By 27, May 1788, a squadron intended for a voyage to the Mediterranean (including 15 battleships, 6 frigates, 2 bombarding ships, etc.) entered the Kronstadt raid. Three of the most powerful ships of the squadron (100-gun ships Saratov, Three Hierarchs, Chesma), the frigate Nadezhda and 3 of 5 transport were sent to Copenhagen under the command of Vice-Admiral V.P. Fondezin (von desin). Ships with heavy draft could not pass the shallow Zund without first unloading, which required considerable time. The rest of the squadron during this time was supposed to go to Copenhagen and connect with the vanguard. On the way, the fondesin squad met the Swedish fleet, but the Swedes did not dare to attack, they had not yet declared war. 28 June Russian squad arrived in Copenhagen. As a result, there were combat-ready 26 ships in the Gulf of Finland, but some of them required repair.
At the same time, the Swedish king Gustav could wait for the entire Greig squadron to go to the Mediterranean Sea and only then attack Russia. Three powerful ships had already left, and the 15 of the best ships of the fleet were preparing to depart. In this case, in the Baltic, Russia had practically no combat-ready fleet. The Swedish fleet could get an absolute advantage in the forces of the ship fleet. And the Swedes had a better chance of implementing their blitzkrieg. Apparently, Gustav’s haste was due to the fact that Turkey and England paid Sweden a lot of money so that the Russian squadron Greig remained in the Baltic. In addition, the Russian squadron would have left the Baltic only in the autumn, that is, the most favorable time for a strike in 1788 would have been lost. A year later, Turkey could already capitulate and the favorable moment for the start of the war was disappearing. Also, do not dismiss the "artistic" character of the Swedish king. He dreamed of the glory of the great commander and believed in the victory of his fleet.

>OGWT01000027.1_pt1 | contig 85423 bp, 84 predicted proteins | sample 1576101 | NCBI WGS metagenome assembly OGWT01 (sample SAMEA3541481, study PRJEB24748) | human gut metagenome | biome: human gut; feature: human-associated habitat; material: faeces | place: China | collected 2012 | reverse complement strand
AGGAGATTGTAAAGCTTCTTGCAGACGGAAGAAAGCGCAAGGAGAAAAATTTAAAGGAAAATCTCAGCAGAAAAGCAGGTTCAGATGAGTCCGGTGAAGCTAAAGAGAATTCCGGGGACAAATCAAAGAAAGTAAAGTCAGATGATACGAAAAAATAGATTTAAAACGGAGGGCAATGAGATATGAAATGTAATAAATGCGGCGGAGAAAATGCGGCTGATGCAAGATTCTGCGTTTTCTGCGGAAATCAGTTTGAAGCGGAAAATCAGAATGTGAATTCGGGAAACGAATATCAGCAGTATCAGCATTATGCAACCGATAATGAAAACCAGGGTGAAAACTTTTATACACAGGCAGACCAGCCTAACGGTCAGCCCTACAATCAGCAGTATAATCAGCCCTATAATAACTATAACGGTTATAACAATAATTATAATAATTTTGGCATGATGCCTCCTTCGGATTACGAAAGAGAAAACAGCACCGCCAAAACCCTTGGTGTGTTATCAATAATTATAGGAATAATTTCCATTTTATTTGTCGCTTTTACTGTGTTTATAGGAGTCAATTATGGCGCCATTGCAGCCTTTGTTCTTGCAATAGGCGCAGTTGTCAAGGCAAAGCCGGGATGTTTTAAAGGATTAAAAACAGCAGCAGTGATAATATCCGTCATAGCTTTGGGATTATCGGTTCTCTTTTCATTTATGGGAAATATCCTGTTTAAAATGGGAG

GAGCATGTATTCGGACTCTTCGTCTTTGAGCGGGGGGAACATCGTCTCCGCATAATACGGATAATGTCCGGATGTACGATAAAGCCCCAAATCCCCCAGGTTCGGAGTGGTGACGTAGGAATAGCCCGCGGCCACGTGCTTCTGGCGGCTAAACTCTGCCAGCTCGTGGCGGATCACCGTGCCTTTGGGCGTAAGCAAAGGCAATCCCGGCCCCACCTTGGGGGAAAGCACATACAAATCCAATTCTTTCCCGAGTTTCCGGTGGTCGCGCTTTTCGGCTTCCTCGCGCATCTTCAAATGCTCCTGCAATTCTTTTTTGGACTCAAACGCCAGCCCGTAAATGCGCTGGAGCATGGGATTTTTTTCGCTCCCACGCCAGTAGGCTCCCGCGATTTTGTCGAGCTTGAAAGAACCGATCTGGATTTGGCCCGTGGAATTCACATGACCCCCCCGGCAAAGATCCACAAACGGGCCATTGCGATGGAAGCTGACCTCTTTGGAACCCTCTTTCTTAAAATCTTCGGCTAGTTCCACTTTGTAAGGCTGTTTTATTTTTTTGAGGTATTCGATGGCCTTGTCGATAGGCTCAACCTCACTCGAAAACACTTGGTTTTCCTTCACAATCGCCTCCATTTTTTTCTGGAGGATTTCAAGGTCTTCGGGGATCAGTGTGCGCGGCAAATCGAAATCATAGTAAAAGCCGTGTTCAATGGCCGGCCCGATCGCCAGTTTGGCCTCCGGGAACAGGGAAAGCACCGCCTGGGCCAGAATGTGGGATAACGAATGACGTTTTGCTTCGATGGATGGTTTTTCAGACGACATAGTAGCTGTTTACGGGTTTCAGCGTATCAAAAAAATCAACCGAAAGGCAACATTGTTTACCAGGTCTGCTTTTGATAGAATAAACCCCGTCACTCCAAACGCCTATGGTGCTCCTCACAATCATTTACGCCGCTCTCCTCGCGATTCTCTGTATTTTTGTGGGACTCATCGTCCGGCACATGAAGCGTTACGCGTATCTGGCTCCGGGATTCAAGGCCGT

Simultaneously with the Fonesisin detachment, three frigates Mstislavets, Yaroslavets, and Hector came out of Kronstadt to observe the Swedish fleet at Karlskrona, Sveaborg and the entrance to the Gulf of Bothnia. 44-gun frigate "Mstislavets" 13 June found the enemy fleet, counted the ships and 19 June returned to base. 35-gun frigate "Yaroslavl" 27 June met the Swedish fleet off the island of Surop. Captain A. Bardakov could not leave in time and capitulated. On the same day, the Swedes captured in the Gulf of Finland the 26-gun frigate "Hector" I. Kolokoltseva.
As a result, because of the outbreak of war with the Swedes, the departure of the squadron to the Mediterranean Sea did not take place. For action against the enemy, 5 ships and 2 frigates were prepared in the fastest way. They took literally everyone they could - sailors from small cargo ships, clerks, conspirators from coastal establishments, artisans, recruits, even St. Petersburg prisoners. This detachment under the command of Rear Admiral M.P. Fondezin 25 June arrived at Krasnaya Gorka and joined the squadron Greig. After the start of the war, all transports with troops and cargo intended for shipment to the Archipelago returned to Kronstadt. Greig and his squadron 25 June moved to Red Hill, waiting there for a detachment of Fondezin's detachment in preparation for the march. June 26 Catherine II sent Greig a decree on the withdrawal of the Russian fleet to the sea for action against the Swedish fleet: "Follow with God's help forward, search for the enemy fleet and attack it." 30 June squadron was removed from the anchor and headed west. Due to the lack of wind, the squadron moved slowly and only 5 July circled Gogland from the south.